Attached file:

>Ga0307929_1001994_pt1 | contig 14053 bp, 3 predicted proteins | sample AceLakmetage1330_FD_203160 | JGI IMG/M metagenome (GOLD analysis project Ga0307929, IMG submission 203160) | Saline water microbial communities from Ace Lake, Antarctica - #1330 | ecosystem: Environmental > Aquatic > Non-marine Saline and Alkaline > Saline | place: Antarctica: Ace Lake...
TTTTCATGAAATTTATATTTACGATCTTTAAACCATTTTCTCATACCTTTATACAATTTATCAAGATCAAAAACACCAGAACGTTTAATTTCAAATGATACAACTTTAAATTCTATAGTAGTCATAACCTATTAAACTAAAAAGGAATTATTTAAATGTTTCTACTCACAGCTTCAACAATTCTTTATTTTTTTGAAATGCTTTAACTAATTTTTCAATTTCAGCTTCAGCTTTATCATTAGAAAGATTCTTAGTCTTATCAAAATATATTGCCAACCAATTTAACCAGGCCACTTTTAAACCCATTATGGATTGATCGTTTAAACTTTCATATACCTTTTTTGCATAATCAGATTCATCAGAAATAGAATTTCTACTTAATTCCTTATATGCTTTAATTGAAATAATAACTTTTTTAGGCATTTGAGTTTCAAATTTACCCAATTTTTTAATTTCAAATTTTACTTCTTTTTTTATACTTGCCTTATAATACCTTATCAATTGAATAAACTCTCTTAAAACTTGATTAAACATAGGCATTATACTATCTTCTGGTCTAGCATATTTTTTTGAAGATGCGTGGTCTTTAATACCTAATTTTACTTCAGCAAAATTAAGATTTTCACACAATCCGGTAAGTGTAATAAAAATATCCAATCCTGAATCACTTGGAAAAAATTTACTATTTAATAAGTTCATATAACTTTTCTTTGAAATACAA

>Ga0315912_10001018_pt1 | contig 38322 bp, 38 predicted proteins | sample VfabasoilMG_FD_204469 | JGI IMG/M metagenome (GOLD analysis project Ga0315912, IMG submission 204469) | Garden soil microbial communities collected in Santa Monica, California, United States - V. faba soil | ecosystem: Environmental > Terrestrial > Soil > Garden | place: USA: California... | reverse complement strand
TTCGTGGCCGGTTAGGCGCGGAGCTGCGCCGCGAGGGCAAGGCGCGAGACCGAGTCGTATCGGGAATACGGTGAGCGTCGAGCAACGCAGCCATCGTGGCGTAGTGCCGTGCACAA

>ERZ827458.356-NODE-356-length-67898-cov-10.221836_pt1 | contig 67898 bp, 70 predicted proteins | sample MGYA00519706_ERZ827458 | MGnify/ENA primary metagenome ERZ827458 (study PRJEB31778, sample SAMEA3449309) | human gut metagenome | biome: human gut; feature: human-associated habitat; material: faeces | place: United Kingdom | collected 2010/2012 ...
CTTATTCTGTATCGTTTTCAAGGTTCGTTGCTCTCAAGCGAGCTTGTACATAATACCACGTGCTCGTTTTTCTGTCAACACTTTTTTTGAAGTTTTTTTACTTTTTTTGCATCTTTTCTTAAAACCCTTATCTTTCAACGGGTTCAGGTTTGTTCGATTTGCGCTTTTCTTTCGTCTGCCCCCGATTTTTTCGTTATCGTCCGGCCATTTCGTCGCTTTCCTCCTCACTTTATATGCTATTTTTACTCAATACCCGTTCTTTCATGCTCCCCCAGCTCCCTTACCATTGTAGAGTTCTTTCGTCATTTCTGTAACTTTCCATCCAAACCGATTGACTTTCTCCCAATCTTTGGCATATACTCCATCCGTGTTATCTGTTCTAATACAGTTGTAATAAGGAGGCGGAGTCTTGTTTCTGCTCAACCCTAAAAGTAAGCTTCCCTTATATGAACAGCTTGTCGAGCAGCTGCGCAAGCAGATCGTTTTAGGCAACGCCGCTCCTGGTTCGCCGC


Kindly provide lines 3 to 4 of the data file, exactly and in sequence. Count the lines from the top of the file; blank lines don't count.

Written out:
>Ga0315912_10001018_pt1 | contig 38322 bp, 38 predicted proteins | sample VfabasoilMG_FD_204469 | JGI IMG/M metagenome (GOLD analysis project Ga0315912, IMG submission 204469) | Garden soil microbial communities collected in Santa Monica, California, United States - V. faba soil | ecosystem: Environmental > Terrestrial > Soil > Garden | place: USA: California... | reverse complement strand
TTCGTGGCCGGTTAGGCGCGGAGCTGCGCCGCGAGGGCAAGGCGCGAGACCGAGTCGTATCGGGAATACGGTGAGCGTCGAGCAACGCAGCCATCGTGGCGTAGTGCCGTGCACAA